"Runlevels" are an obsolete way to start and stop groups of services used in SysV init. systemd provides a compatibility layer that maps runlevels to targets, and associated binaries like runlevel. Nevertheless, only one runlevel can be "active" at a given time, while systemd can activate multiple targets concurrently, so the mapping to runlevels is confusing and only approximate. Runlevels should not be used in new code, and are mostly useful as a shorthand way to refer the matching systemd targets in kernel boot parameters.
Table 1. Mapping between runlevels and systemd targets
|2, 3, 4||multi-user.target|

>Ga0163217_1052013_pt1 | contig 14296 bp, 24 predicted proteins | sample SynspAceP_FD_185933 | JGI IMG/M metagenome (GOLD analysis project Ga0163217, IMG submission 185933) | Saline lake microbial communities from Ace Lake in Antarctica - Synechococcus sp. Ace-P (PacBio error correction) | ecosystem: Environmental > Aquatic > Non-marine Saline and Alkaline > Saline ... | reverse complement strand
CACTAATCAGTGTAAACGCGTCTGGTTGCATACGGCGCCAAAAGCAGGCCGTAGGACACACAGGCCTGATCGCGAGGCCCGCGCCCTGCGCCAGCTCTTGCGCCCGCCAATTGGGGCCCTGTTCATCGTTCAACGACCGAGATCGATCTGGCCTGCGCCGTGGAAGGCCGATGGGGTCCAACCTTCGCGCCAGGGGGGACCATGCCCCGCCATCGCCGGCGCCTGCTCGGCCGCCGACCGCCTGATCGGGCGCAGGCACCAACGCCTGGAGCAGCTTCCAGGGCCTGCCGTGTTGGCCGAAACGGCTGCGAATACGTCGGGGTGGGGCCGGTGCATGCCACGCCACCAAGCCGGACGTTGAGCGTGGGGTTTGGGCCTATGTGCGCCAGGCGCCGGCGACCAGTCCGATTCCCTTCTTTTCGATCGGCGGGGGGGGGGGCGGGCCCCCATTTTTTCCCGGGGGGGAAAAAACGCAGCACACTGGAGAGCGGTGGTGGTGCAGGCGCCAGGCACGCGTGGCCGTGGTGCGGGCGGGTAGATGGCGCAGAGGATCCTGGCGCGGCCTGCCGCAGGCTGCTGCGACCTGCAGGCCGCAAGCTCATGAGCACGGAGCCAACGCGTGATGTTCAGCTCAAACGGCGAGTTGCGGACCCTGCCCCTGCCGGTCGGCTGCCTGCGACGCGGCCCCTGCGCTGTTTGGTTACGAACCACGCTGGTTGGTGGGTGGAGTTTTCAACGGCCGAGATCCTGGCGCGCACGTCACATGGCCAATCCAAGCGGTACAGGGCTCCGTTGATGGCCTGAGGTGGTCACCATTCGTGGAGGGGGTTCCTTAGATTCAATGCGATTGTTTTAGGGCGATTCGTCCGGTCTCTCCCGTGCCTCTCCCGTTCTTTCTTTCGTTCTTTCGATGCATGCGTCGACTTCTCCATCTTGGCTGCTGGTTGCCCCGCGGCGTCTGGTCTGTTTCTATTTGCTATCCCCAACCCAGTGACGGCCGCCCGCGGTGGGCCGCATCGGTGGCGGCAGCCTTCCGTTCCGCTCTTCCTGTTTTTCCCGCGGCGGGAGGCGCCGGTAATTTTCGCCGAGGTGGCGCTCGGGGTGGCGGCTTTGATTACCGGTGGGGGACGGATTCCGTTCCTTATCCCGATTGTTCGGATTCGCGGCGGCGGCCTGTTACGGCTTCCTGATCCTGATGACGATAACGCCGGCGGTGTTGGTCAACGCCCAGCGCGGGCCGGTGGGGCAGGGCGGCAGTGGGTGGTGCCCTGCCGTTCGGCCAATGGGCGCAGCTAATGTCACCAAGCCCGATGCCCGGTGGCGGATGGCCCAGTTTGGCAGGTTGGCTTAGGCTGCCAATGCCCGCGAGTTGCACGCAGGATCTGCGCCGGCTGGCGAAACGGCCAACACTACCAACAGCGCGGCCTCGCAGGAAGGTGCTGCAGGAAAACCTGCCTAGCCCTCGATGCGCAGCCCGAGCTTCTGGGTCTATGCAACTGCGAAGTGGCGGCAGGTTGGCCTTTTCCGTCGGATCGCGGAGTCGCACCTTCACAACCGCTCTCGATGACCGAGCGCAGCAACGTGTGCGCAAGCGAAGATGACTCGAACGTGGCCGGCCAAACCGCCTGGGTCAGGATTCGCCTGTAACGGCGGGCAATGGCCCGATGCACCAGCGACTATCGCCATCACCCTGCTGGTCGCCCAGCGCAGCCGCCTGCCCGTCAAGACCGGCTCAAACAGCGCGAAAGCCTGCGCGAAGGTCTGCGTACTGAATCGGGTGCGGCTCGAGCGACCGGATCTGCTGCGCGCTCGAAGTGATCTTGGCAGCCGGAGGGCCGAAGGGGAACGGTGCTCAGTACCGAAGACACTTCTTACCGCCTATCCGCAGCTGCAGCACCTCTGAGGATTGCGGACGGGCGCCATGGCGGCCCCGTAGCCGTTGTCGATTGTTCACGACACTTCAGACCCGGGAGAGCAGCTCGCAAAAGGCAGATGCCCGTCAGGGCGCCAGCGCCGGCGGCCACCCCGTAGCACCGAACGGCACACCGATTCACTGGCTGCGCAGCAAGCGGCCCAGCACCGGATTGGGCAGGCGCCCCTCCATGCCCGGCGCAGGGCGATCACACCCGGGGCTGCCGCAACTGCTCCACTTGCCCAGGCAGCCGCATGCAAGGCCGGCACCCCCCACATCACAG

runlevel prints the previous and current SysV runlevel if they are known.
The two runlevel characters are separated by a single space character. If a runlevel cannot be determined, N is printed instead. If neither can be determined, the word "unknown" is printed.
Unless overridden in the environment, this will check the utmp database for recent runlevel changes.
The following option is understood:
Print a short help text and exit.
If one or both runlevels could be determined, 0 is returned, a non-zero failure code otherwise.
If $RUNLEVEL is set, runlevel will print this value as current runlevel and ignore utmp.
If $PREVLEVEL is set, runlevel will print this value as previous runlevel and ignore utmp.
The utmp database runlevel reads the previous and current runlevel from.
systemd(1), systemd.target(5), systemctl(1)